Riley Testut, an iOS app developer who has for years worked on mobile video game emulation, just released a project that has the potential to shake up the entire iOS ecosystem. He calls it AltStore, and it’s an alternative to Apple’s App Store that distributes software Testut says may “push the boundaries of iOS.” In particular, it supports Testut’s own Nintendo emulator, called Delta, which will let anyone with an iPhone or iPad play Super Mario and other classics. Also, it doesn’t require you jailbreak your iOS device. Anyone can download AltStore right now.
Testut released AltStore earlier today in an early preview form. The full application launches on Saturday, September 28th, with Testut’s full Delta emulator as one of the available apps within the store. It’s already available as an open source project ton GitHub.
For now, a version of Delta, called Delta Lite, is available in the preview that supports NES games. Testut says the full version will support SNES, Game Boy, Game Boy Advance, and Nintendo 64 platforms, with more to come. And thanks to iOS 13’s Sony DualShock 4 and Xbox One support, announced back at WWDC earlier this summer, you can play those games with a standard game console controller or with any MFi-supported gamepad.
Very excited to officially announce AltStore: an alternative app store for iOS — no jailbreak required. Launching this Saturday, September 28, but you can download the preview TODAY https://t.co/M7nULBV28p
— Riles ♂️ (@rileytestut) September 25, 2019
You may be wondering how exactly Testut is able to distribute not just his own emulator app, but also his own entire alternative app store. It’s a simple but resilient method, Testut says, and it builds off years of exploits and other tricks the iOS developer and jailbreak communities have concocted to bypass Apple’s restrictions. Testut in fact notably exposed one of those tricks back in 2014, when he used the Apple Developer Enterprise Program designed to allow businesses to internally distribute software as a way to let anyone install his earlier Nintendo emulator, GBA4iOS.
Apple has become more restrictive around the enterprise program in recent years, especially after it discovered Facebook and Google were both misusing the program to distribute VPN apps to regular consumers in violation of Apple’s developer rules. The enterprise program is also under full Apple control, meaning the company can revoke access to it from anyone at any time. Testut says he has a new method that may be a bit harder to shut down.
Apps installed this way normally expire after 7 days (unless you’re an Apple developer), but AltStore will automatically refresh them for you in the background whenever it’s on the same WiFi as AltServer.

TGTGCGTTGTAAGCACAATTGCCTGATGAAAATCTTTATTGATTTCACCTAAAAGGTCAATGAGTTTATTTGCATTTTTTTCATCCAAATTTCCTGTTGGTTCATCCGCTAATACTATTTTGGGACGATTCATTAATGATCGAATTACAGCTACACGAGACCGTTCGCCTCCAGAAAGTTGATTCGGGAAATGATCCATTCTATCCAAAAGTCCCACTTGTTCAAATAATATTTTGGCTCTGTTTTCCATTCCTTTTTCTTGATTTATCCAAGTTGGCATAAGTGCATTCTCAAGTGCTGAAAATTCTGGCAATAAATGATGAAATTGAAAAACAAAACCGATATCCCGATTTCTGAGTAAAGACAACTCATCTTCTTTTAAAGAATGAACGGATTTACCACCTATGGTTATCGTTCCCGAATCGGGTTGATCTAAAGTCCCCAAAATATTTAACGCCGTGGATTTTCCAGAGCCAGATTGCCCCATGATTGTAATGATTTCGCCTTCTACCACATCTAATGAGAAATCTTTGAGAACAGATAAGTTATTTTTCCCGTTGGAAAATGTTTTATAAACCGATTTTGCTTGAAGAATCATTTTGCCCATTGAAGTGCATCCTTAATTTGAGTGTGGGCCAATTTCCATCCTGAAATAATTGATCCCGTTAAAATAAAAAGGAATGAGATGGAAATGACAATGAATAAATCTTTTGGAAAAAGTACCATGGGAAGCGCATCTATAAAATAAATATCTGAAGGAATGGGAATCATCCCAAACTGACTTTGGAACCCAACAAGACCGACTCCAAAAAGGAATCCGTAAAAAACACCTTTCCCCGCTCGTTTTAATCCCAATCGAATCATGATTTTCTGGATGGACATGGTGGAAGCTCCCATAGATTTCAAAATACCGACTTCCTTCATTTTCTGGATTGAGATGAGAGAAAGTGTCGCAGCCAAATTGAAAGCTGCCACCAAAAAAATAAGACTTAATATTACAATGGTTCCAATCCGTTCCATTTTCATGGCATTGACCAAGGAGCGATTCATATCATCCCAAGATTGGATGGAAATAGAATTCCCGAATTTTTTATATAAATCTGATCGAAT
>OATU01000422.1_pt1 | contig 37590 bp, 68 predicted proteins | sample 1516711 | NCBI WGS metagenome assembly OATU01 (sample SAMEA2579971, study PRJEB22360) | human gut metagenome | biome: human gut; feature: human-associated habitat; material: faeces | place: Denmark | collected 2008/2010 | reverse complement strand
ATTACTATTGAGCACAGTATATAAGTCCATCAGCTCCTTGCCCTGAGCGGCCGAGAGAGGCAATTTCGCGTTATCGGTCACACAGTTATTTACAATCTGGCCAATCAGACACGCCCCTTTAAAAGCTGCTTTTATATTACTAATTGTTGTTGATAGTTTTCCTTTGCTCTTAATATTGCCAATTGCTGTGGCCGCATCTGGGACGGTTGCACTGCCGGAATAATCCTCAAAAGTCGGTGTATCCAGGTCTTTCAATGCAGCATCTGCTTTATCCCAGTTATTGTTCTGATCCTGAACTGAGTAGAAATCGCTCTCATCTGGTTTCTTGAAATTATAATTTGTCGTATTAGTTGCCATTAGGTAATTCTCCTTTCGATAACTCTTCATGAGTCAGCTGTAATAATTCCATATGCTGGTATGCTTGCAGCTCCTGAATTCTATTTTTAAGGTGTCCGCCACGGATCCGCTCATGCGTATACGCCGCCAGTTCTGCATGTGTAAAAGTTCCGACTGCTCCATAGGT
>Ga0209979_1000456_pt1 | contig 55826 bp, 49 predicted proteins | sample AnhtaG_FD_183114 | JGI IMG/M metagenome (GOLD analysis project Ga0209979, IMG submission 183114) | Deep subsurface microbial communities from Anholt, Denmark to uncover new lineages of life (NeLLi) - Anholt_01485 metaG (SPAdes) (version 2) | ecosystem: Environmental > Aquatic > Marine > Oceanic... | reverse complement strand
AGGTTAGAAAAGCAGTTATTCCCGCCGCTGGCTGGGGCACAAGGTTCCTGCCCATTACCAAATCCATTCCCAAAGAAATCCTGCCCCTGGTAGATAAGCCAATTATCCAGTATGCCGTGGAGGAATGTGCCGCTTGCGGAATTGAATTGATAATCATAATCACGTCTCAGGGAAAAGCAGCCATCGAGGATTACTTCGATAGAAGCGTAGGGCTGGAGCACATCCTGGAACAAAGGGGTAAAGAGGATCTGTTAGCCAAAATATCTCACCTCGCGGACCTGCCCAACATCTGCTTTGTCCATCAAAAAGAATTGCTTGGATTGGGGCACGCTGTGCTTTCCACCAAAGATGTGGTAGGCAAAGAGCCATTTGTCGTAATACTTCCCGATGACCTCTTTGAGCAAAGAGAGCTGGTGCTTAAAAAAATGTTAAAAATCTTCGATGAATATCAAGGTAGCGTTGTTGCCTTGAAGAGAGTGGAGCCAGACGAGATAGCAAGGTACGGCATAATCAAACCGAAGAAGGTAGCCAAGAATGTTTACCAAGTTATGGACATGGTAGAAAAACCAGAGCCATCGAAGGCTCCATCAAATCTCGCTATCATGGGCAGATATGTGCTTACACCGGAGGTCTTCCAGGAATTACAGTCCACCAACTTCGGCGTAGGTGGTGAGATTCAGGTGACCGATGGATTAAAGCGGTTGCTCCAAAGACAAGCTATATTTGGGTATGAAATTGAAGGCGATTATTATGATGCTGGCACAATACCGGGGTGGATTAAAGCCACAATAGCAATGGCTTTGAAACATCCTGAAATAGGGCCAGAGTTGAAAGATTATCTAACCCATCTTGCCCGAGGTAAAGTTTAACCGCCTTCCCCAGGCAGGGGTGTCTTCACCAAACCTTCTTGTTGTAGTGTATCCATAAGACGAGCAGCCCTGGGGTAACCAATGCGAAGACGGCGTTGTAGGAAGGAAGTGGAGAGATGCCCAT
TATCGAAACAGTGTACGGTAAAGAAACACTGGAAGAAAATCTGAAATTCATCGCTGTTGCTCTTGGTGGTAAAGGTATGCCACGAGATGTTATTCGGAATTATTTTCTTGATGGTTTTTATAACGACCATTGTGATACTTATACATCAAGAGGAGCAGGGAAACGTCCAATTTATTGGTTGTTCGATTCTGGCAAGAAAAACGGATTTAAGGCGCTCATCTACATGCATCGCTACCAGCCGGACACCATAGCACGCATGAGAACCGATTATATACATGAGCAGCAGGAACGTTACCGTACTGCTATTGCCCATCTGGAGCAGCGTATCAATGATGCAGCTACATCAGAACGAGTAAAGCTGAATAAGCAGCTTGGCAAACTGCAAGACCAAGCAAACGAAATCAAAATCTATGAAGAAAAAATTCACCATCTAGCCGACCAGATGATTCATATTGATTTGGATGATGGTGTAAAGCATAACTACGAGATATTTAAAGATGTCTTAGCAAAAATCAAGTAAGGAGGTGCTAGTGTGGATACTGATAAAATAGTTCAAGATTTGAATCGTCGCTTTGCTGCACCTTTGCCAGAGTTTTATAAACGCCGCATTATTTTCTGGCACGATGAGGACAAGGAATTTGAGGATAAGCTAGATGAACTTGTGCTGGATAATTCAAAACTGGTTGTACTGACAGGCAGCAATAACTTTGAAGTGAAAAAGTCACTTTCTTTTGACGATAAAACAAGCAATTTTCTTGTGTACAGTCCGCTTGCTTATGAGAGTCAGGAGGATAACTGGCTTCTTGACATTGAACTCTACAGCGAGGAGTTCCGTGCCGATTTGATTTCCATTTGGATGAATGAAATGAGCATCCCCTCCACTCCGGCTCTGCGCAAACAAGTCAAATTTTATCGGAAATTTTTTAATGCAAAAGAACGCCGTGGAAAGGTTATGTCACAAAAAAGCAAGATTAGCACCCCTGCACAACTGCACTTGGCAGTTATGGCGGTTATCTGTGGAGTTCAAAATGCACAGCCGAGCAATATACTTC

— Riles ♂️ (@rileytestut) September 25, 2019
It does involve installing the companion AltServer application on your Mac or Windows PC, plugging in your iOS device, and manually installing the AltStore software on the phone or tablet. That requires you also input your Apple ID with an app-specific password, which can be generated online from Apple’s dedicated Apple ID management portal.
That said, once the software is on your phone, it’s indistinguishable from software you’ve developed yourself, compiled in Xcode, and installed on your own device, Testut says. AltStore also uses iTunes Wi-Fi sync to ensure the app refreshes weekly, to avoid being forcibly removed from your device after seven days in accordance with how apps not installed through the App Store function on iOS. (Beta software using TestFlight or the enterprise program function differently.)
In that sense, it works very much like the existing Cydia Impactor tool for installing iOS application files. Yet instead of just letting you install random app files, it installs an entire app store capable of distributing its own secondary software.
That doesn’t mean Apple can’t shut it down. It may have some method of doing so, but Testut says he’s not sure it would be easy for Apple to do so without also removing the ability for DIY developers, schools, and other organizations that rely on that foundational iOS infrastructure to build test apps and software for internal use.
“It would be interesting, because everything I’m doing, Apple is doing themselves,” Tesut told The Verge of the project earlier this year, when it was still in development. “One heavy-handed approach is they [Apple] could completely shut down the whole service, but that would affect everyone doing this, including schools. Anyone just using their free Apple ID on the side.”
Besides that, Testut imagines Apple could disable the ability to sync over Wi-Fi, but that would just mean plugging in your phone once a week to continue using AltStore and the apps it distributes. “I don’t know how fast they’d react and what they would do, but even in the worst case, I think there’s still a path forward for AltStore. As long as iTunes can sync apps, Alt Store can work,” he said.